Music, Politics and Agency

20 May 2011
11:00to18:00

A one-day conference presented by: Centre for Cultural Studies Research, University of East London, Faculty of Social Sciences, Open University, Media Industries Research Centre, University of Leeds

Can music change anything, or does its potency lie merely in its exemplary status as an organised human activity? What are the effects of power relations on music and to what extent is music itself a site at which power relations can be reinforced, challenged or subverted? What are the economic, affective, corporeal or ideological mechanisms through which these processes occur? Has the age of  recorded music as a potent social force now passed, a relic of the twentieth century; or with the music industry in crisis, is music culture in fact the first post-capitalist sector of the cultural economy, only now emerging from the long shadow of the culture industry? What historical or contemporary examples can we draw on to address some or all of these questions?

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Creaturely Lives: A Symposium in Animal Studies

25 May 2011
18:00to20:00

The University of Notre Dame’s London Centre

To mark the publication of Anat Pick’s Creaturely Poetics: Animality and Vulnerability in Literature and Film (Columbia University Press, 2011), the Centre for Cultural Studies Research (CCSR) at the University of East London, and the University of Notre Dame in London are holding a symposium to discuss new developments within the field of animal studies.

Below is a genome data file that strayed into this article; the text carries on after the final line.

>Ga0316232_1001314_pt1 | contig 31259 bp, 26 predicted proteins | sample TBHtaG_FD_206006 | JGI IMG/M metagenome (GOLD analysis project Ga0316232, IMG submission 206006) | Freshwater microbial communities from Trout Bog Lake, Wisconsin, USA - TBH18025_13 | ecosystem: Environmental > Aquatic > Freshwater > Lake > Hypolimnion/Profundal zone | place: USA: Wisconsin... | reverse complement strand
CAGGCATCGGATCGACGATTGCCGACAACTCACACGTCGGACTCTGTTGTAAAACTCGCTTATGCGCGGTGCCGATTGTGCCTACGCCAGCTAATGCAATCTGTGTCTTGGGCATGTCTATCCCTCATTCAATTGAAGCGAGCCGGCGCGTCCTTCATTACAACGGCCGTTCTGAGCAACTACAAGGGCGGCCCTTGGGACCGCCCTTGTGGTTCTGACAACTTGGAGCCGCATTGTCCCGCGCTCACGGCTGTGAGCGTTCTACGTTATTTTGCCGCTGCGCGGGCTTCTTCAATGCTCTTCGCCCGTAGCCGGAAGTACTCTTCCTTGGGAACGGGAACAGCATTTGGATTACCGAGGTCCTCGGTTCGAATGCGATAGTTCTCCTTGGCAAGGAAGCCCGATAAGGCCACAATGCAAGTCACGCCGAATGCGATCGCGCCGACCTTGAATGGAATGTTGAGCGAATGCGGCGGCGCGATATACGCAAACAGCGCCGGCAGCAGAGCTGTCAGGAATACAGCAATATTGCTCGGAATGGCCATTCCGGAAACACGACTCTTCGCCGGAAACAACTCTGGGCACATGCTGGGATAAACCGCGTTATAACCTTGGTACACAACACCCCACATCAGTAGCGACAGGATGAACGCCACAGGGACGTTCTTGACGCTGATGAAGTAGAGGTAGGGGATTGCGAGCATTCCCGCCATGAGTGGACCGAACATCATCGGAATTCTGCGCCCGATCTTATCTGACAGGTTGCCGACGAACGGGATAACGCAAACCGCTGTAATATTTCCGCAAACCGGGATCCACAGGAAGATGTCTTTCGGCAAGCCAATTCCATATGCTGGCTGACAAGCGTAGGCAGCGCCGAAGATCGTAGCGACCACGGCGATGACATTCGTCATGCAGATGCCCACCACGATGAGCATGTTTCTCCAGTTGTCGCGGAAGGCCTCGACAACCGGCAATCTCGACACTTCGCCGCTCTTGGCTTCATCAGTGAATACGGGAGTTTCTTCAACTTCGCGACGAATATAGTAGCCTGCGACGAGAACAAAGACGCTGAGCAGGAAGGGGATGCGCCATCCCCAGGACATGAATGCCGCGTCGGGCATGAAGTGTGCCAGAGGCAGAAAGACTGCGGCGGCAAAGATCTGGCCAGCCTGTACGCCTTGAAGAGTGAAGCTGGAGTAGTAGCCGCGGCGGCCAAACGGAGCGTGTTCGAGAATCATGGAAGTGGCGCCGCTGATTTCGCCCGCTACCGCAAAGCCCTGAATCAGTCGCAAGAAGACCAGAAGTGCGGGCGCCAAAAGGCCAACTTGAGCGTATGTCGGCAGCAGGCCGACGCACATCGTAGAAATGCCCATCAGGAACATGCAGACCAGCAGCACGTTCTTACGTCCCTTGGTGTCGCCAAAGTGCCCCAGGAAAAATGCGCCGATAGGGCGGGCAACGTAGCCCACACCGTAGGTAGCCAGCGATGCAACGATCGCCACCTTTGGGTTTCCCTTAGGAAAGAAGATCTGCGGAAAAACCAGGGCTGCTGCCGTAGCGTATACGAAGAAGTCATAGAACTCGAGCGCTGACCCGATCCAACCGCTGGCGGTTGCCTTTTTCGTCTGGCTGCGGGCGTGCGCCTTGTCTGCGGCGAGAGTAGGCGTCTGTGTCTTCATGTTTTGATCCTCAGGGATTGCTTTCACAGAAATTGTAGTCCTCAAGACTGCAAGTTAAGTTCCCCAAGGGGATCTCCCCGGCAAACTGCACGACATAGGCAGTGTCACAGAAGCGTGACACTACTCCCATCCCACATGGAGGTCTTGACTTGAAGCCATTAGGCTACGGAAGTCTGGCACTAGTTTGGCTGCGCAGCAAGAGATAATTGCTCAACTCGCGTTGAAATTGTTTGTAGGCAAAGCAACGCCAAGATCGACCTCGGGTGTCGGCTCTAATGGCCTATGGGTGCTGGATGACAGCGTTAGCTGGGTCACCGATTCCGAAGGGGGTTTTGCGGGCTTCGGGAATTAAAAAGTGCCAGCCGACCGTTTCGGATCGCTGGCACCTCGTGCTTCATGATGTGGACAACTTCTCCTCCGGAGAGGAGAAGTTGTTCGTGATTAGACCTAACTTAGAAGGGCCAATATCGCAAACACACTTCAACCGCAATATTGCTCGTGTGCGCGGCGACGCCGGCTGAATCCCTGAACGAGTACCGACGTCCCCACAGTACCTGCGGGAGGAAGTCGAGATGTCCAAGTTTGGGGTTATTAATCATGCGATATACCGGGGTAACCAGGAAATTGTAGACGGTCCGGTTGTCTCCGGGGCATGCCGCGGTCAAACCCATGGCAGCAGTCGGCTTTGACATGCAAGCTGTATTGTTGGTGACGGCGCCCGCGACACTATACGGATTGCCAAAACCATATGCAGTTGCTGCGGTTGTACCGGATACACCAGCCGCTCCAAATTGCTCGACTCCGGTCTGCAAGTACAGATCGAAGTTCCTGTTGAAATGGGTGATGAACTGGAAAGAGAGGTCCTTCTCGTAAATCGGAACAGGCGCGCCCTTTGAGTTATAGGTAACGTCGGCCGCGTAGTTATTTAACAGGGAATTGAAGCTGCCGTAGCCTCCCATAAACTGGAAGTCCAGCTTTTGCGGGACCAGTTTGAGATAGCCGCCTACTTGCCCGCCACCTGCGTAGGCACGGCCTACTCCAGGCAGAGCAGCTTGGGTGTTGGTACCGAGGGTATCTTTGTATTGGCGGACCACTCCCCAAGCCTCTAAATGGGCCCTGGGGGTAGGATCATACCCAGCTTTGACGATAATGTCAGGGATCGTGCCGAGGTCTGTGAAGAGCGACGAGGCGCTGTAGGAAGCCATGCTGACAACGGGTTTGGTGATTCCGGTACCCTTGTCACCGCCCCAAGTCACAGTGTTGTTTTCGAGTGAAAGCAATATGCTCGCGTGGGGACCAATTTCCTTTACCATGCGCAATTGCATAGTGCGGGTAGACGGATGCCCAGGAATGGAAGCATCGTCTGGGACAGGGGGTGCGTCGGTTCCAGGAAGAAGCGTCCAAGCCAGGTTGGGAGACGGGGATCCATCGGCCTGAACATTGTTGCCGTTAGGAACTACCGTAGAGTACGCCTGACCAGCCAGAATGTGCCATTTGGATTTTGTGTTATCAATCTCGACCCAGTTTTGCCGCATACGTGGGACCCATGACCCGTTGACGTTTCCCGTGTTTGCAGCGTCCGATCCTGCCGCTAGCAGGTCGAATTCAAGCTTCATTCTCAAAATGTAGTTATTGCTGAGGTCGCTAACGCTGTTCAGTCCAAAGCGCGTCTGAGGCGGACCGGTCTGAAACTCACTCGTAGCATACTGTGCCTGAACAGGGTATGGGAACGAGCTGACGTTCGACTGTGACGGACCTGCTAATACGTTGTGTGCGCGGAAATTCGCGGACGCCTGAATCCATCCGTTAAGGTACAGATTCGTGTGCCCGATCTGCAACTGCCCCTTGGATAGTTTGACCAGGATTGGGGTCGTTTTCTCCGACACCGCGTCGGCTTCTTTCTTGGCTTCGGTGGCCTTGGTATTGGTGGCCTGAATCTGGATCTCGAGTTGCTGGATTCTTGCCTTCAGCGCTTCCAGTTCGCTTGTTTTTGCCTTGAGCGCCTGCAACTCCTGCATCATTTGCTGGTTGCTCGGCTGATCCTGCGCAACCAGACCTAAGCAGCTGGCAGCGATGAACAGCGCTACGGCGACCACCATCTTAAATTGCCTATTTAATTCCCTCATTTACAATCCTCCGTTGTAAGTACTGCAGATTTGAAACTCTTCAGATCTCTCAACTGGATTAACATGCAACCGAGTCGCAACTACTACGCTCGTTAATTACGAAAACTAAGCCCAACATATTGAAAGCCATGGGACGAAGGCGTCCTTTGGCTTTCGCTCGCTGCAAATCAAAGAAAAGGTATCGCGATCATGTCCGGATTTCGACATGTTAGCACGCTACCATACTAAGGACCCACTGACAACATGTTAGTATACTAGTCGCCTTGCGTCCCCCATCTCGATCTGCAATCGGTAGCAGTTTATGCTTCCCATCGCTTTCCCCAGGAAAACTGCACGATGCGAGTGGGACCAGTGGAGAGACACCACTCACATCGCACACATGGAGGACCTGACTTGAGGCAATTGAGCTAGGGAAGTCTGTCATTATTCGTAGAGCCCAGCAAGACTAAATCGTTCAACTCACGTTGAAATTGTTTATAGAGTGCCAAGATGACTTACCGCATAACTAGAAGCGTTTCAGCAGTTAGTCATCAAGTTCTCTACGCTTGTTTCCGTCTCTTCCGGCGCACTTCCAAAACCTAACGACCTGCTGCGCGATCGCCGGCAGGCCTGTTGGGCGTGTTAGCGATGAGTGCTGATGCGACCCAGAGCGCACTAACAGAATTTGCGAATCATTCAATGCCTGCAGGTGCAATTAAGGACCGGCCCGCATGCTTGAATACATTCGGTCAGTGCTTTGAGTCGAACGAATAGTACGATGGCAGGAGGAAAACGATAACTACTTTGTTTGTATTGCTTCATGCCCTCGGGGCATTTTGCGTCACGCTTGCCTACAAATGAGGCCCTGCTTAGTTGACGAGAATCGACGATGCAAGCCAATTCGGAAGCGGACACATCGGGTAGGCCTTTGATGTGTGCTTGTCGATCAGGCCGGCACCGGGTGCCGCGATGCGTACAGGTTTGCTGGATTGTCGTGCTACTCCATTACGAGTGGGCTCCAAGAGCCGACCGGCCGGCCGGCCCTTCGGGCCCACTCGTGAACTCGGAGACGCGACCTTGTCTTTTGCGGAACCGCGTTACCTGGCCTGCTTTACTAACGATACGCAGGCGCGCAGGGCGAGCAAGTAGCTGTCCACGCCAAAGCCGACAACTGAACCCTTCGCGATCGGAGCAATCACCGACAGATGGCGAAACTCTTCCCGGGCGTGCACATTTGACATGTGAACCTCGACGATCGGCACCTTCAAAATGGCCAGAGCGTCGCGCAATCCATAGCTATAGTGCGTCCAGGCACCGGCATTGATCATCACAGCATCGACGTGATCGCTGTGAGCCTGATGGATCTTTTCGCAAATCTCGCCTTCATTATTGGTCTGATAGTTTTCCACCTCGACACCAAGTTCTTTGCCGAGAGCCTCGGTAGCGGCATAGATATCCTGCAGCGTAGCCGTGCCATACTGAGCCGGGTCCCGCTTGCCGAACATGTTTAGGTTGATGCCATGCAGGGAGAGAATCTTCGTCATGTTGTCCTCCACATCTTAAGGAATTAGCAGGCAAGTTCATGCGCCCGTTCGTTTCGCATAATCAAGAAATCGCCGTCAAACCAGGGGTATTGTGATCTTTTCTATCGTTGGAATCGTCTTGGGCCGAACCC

Debates on animal ethics have been dominated by utilitarian and rights-based moral philosophy, seeking out the shared capacities of humans and animals as a gateway to the moral inclusion of nonhuman animals. Could the idea of creatureliness as the condition of vulnerability, the finitude of all living bodies, offer an alternative to these ethical models? Creatureliness has philosophical, religious, and artistic overtones; it features in the work of Walter Benjamin, in the mystical philosophy of Simone Weil, and resonates with recent developments in “vital materialist” thought. If creatureliness signals a properly universal condition rooted in the materiality and perishability of existence, might it also map out new horizons for theorizing (and living) a transhuman ethics? Point the way to new directions in literary and critical practice?

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